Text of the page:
Posted on May 15, 2018

The Spring Housing Market Is Off To A Slow Start

April is usually the start of a spring housing market ramp-up, but this year the new mortgage stress test and rising mortgage rates have continued to be a negative factor. Those expecting an early-stage pick-up marking an end to the payback for sales pulled forward into the fourth quarter of last year have been sorely disappointed. Local real estate boards in Toronto and Vancouver announced that activity was weak in both markets in April–down just over 32% in Toronto and by 27.4% in Vancouver relative to a year ago. In Toronto, the weakness in April reflected at least in part a decline in new listings as would-be sellers might still find it hard to list at today’s lower prices for single-family homes.

Price-wise, developments last month should please policy-makers. Toronto’s aggregate benchmark price fell below year-ago levels (which constituted all-time highs in the area) for the second-straight month by 5.2%—providing some much-needed affordability relief. Single-detached prices (down 10.3% year-over-year) contrasted starkly with condo prices (up 10.2%). On a year-over-year basis, the drop in the aggregate price virtually matched the decline recorded during the 2008-09 recession.

The annual rate of benchmark price increases in the Vancouver region has slowed as well in the past two months. In April, that rate eased back below 15% for the first time since November last year. The deceleration isn’t doing much yet to improve affordability in the area, but it will be considered a sign that the market might be changing course away from overheating. The suite of market-cooling measures announced in the 2018 BC budget is poised to keep prices on this decelerating path over the coming months.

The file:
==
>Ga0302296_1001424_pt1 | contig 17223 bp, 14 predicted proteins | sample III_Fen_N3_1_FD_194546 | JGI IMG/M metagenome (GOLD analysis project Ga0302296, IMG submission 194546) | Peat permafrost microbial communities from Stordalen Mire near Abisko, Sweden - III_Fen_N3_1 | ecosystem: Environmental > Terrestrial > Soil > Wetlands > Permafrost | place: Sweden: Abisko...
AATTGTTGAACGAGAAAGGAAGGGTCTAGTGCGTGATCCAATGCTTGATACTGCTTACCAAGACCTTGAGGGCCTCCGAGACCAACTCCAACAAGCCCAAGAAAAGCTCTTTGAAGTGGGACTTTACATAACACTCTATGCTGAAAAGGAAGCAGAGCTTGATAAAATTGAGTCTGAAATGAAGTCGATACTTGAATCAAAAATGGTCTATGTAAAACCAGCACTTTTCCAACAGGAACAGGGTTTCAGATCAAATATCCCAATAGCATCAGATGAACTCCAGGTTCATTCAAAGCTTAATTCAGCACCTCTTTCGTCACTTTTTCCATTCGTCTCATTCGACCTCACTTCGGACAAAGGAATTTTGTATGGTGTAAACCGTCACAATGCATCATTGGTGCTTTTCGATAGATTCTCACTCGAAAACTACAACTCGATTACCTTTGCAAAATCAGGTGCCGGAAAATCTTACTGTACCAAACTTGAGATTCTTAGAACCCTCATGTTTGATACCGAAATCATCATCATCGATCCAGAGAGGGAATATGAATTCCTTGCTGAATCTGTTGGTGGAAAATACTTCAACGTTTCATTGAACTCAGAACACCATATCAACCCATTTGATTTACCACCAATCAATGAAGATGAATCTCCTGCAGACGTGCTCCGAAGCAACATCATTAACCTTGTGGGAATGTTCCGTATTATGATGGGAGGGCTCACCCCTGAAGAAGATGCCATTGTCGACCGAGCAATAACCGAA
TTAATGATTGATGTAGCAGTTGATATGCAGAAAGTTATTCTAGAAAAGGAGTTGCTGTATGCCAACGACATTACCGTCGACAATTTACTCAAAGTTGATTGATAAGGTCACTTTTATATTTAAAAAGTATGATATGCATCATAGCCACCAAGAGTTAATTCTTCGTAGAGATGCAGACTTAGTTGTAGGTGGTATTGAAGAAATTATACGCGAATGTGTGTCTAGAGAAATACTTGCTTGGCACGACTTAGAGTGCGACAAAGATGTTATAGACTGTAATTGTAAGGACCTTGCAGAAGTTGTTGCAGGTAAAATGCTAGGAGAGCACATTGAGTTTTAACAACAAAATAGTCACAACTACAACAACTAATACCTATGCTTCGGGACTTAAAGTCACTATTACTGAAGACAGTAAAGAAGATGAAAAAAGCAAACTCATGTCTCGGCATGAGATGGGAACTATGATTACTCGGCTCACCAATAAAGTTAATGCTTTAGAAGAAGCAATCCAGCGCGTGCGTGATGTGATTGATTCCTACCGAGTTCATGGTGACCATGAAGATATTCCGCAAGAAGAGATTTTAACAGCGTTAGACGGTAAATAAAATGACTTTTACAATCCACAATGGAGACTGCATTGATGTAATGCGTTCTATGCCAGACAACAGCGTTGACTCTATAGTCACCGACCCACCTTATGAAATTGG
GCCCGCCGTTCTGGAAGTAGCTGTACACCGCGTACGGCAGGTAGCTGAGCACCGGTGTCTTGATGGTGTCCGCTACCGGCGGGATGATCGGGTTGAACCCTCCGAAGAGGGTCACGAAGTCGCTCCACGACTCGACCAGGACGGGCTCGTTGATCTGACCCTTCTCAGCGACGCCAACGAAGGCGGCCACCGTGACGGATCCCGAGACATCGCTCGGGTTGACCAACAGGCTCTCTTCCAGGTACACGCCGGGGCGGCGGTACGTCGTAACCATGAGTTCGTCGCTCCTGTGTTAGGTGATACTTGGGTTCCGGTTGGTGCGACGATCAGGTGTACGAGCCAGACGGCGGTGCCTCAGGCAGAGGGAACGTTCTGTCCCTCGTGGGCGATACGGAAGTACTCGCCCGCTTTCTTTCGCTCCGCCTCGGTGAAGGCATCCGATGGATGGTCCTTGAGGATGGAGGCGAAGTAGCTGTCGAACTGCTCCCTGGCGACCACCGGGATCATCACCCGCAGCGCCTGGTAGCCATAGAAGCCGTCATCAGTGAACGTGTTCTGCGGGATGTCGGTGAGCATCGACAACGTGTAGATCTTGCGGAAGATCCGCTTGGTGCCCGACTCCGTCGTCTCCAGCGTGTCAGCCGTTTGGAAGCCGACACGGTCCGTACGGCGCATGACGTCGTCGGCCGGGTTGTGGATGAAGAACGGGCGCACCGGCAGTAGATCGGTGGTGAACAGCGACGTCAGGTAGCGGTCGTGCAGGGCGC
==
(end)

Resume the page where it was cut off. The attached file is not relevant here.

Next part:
On a national basis, data released today by the Canadian Real Estate Association (CREA) show a 2.9% decline in home sales from March to April to the lowest level in more than five years (see chart below). About 60% of all local housing markets reported fewer sales, led by the Fraser Valley, Calgary, Ottawa and Montreal.

Actual (not seasonally adjusted) resale activity was down nearly 14% compared to April of last year and hit a seven-year low for the month. It also stood almost 7% below the 10-year average for the month.

Activity was below year-ago levels in about 60% of all local markets, led overwhelmingly by the Lower Mainland of British Columbia and by markets in and around Ontario’s Greater Golden Horseshoe (GGH) region.

As expected, this year’s new stress test lowered activity not just in the red-hot markets, but it has destabilized market balance for housing in Alberta, Saskatchewan and Newfoundland and Labrador about which CREA warned the government. As provinces whose economic prospects have faced difficulties because they are closely tied to those of natural resources, it is puzzling that the government would describe the effect of its new policy as intended consequences,” said Gregory Klump, CREA’s Chief Economist.

New Listings

The number of newly listed homes declined 4.8% in April. Having reached a nine-year low for the month, new listings stood 12% below the 10-year monthly moving average.

With sales having fallen by less than new listings, the national sales-to-new listings ratio firmed slightly to 53.7% in April compared to 52.6% in March. The long-term average for the measure is 53.4%.  Based on a comparison of the sales-to-new listings ratio with its long-term average, about 60% of all local markets were in balanced market territory in April 2018.

The number of months of inventory is another important measure of the balance between housing supply and demand. It represents how long it would take to liquidate existing inventories at the current rate of sales activity. There were 5.6 months of inventory on a national basis at the end of April 2018, the highest level since September 2015. The long-term average for the measure is 5.2 months.

Home Prices

On a national basis, the Aggregate Composite MLS Home Price Index (HPI) rose 1.5% year-over-year (y/y) in April 2018. This marks one full year of decelerating y/y gains. It was also the smallest y/y gain in prices since October 2009.

Decelerating y/y home price gains largely reflect trends among GGH housing markets tracked by the index. Home prices in the region have stabilized and have begun trending higher on a monthly basis; however, rapid price gains recorded one year ago have contributed to deteriorating y/y price comparisons.